Police hold up their weapons during roll call as a shift begins in 2015. (Natalie Keyssar)

The nationwide protests that erupted after Minneapolis police killed George Floyd suggest that his death may have given rise to something relatively new, the equivalent of a viral incident in each individual American city. And in some cities where municipal leaders have supplied the other ingredient researchers identified—signaling their support for broad reforms—police pullbacks appear well under way.

During the protests that followed Floyd’s death, Seattle police withdrew from their precinct house in the Capitol Hill neighborhood, allowing the area to become an “autonomous” zone. In the following days, they were slow to respond to several emergency calls in or near the zone, including a shooting inside the area that left a 19-year-old dead and another injured. (The police attributed their slow response to having been impeded by the zone’s occupiers.) Many officers have also refused to uncover their badge numbers, deterring identification.

McGinn has been observing from the sidelines as the city, now under the leadership of Mayor Jenny Durkan, appears to be experiencing its own version of a silent strike protesting the activists and Durkan, who initially said the autonomous zone had a “block-party atmosphere.” “There’s a lot of evidence that the police today are not fully under control of the mayor. No mayor can admit that, but all evidence seems to suggest that,” McGinn said in July, just before police finally moved to clear the autonomous zone. “They’re engaging in their own version of civil disobedience—showing that they’re the thin blue line and that without them there will be chaos. That’s what they believe and they want to go out there and prove it.”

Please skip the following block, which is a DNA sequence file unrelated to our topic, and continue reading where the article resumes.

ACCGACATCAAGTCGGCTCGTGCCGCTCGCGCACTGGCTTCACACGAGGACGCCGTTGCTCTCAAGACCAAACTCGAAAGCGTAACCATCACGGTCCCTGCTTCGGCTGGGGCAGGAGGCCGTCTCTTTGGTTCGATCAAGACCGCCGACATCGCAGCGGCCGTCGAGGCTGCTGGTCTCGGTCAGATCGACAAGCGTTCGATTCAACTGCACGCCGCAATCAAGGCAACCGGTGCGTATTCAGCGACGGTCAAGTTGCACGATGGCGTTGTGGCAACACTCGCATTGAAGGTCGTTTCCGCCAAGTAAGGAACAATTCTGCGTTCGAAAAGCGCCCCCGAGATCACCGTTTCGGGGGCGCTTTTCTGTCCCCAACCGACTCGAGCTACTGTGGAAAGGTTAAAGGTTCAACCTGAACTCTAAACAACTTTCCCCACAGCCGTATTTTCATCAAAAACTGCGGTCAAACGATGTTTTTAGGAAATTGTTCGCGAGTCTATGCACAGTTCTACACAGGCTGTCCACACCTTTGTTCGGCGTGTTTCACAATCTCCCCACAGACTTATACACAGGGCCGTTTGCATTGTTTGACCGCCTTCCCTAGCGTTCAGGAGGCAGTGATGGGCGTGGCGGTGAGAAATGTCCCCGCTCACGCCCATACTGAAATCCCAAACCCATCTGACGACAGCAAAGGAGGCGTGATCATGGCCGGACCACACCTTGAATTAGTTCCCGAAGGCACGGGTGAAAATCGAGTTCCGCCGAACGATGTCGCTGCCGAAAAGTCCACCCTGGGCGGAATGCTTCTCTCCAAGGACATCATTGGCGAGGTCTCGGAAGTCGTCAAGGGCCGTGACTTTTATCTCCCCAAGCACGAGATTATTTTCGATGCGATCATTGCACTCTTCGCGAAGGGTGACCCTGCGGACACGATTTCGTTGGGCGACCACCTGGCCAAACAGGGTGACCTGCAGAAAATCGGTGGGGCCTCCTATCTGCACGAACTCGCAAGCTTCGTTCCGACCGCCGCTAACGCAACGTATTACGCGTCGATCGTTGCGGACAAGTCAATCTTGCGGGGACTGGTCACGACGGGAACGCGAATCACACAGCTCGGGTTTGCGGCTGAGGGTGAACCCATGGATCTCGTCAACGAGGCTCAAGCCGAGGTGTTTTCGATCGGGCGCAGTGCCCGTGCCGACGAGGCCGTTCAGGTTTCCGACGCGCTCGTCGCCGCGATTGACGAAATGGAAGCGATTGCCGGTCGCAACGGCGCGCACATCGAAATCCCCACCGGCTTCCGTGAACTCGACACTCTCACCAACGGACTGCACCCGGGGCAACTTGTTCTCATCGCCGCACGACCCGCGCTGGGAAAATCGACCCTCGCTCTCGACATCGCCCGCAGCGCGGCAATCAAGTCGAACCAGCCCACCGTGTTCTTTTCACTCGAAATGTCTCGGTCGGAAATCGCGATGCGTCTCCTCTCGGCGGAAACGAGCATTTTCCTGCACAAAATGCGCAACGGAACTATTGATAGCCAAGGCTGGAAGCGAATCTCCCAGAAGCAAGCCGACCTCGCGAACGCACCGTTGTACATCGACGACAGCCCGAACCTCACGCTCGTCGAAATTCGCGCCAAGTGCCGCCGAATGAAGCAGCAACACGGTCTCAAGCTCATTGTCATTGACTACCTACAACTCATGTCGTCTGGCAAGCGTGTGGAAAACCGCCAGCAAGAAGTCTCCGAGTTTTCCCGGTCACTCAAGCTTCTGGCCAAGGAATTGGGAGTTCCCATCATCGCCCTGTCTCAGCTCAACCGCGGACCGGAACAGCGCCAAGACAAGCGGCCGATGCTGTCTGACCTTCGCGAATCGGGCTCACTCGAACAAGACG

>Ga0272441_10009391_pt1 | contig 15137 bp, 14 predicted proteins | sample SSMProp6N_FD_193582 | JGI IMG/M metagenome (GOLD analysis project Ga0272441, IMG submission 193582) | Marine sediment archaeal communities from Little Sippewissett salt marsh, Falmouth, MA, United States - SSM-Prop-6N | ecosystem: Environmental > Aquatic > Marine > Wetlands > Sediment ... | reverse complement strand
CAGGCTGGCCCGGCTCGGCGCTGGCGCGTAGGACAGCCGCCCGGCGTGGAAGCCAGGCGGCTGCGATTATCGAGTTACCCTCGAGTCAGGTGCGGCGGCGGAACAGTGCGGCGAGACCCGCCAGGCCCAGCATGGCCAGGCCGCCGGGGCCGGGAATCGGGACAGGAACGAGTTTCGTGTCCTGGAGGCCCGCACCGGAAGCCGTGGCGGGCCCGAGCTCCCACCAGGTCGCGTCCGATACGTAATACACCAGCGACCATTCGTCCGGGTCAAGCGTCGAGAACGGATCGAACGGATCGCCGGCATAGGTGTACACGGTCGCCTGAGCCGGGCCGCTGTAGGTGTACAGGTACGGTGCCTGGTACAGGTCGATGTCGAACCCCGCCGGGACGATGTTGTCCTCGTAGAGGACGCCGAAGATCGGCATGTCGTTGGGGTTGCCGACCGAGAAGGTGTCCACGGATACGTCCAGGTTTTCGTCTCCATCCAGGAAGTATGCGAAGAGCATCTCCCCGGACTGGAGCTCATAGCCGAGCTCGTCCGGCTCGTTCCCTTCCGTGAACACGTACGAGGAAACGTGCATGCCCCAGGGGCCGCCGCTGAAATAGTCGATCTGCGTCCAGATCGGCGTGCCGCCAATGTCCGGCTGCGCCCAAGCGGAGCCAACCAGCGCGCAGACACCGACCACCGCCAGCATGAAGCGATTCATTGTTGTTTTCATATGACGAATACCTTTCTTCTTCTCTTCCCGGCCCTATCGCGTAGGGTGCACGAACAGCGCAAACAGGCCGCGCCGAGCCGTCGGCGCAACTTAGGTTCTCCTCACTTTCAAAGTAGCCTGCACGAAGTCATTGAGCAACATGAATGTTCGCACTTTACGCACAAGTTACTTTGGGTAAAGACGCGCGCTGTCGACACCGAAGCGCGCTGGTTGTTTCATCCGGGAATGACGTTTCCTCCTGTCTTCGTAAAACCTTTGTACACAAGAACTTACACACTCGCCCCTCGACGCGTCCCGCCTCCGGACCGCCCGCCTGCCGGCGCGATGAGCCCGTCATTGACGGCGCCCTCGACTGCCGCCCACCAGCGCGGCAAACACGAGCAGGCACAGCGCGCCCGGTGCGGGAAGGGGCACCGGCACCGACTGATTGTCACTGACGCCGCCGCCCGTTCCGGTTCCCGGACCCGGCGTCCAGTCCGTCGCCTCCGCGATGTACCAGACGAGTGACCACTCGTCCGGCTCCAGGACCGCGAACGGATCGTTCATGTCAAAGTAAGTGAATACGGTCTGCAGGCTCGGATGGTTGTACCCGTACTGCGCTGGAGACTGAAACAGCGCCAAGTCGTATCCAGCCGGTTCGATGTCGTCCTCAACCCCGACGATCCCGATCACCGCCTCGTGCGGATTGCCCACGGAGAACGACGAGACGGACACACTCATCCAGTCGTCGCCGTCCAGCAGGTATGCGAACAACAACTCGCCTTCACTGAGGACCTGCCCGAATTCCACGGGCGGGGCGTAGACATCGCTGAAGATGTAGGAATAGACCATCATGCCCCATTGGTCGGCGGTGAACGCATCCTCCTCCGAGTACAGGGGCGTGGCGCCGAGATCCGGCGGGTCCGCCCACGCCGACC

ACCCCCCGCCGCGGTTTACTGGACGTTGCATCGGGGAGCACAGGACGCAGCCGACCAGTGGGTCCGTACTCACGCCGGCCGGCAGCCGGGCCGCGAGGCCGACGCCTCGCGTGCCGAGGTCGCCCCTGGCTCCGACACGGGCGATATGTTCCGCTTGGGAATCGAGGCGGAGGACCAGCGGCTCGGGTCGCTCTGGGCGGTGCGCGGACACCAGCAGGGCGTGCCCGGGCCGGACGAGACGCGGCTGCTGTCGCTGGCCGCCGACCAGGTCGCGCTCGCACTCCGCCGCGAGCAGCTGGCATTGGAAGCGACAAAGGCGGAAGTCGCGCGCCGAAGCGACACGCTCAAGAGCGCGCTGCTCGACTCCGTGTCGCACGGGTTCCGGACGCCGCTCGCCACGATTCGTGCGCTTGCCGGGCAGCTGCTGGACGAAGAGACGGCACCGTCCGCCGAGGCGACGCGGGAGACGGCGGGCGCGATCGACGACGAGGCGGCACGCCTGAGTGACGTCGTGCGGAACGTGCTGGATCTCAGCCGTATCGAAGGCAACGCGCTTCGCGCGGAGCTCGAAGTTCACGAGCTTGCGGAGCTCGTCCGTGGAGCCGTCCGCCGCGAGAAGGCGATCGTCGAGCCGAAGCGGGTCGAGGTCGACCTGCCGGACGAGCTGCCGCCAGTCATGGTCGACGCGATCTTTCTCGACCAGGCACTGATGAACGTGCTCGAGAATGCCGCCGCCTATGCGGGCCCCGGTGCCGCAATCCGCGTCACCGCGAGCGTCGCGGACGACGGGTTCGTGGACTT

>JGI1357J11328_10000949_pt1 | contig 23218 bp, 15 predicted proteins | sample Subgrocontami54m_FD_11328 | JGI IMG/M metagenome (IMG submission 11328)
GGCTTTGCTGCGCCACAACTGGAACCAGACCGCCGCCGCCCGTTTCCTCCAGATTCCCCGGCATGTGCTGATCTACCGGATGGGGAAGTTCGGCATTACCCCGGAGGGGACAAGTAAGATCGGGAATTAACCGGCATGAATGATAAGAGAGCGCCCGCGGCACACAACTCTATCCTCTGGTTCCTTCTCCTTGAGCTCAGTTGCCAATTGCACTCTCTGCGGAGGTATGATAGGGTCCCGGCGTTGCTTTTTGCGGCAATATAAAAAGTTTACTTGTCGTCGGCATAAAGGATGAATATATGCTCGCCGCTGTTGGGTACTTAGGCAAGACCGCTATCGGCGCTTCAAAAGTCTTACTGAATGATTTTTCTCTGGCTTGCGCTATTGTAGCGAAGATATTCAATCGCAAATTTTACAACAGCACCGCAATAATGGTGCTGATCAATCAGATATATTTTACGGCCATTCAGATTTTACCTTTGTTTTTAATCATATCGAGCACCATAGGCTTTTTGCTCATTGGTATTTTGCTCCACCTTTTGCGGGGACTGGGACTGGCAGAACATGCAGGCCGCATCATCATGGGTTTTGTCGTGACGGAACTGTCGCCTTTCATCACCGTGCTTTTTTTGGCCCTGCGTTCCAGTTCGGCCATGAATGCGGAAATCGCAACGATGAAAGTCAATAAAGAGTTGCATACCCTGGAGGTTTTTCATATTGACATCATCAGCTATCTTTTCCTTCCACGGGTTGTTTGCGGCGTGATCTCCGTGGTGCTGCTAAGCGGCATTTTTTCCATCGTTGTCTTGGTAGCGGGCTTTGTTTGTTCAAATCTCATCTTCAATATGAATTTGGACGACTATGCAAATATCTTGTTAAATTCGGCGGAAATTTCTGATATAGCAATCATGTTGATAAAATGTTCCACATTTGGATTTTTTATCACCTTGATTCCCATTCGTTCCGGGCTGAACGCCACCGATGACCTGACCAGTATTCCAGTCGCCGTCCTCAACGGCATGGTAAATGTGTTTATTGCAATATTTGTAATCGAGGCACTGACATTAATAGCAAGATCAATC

New York City saw 205 shootings in June, the most for that month since 1996, and shootings are up 72 percent in the first seven months of the year compared with last year. Police Commissioner Dermot Shea has said that his officers are feeling constrained by a new bill passed by the city council that makes it a crime to put their knee into someone’s back, and are feeling demoralized by a general lack of public support. Regardless of motivations, what is beyond dispute is that arrest rates have fallen sharply in the city since May, while violence has been rising, The week of May 24, according to The New York Times, there were 113 gun arrests citywide; by early June, the weekly tally was down to 71, and by late June, it was at 22.

“There’s a slowdown without a doubt, and NYPD is allowing it,” the chairman of the city council’s public-safety committee, Donovan Richards, told the Times. “We’ve seen what the NYPD will do when they want to keep record low shootings over the course of the last few years. Every year, we’re breaking this record, we’re breaking this record. There’s not an effort being made at this point.”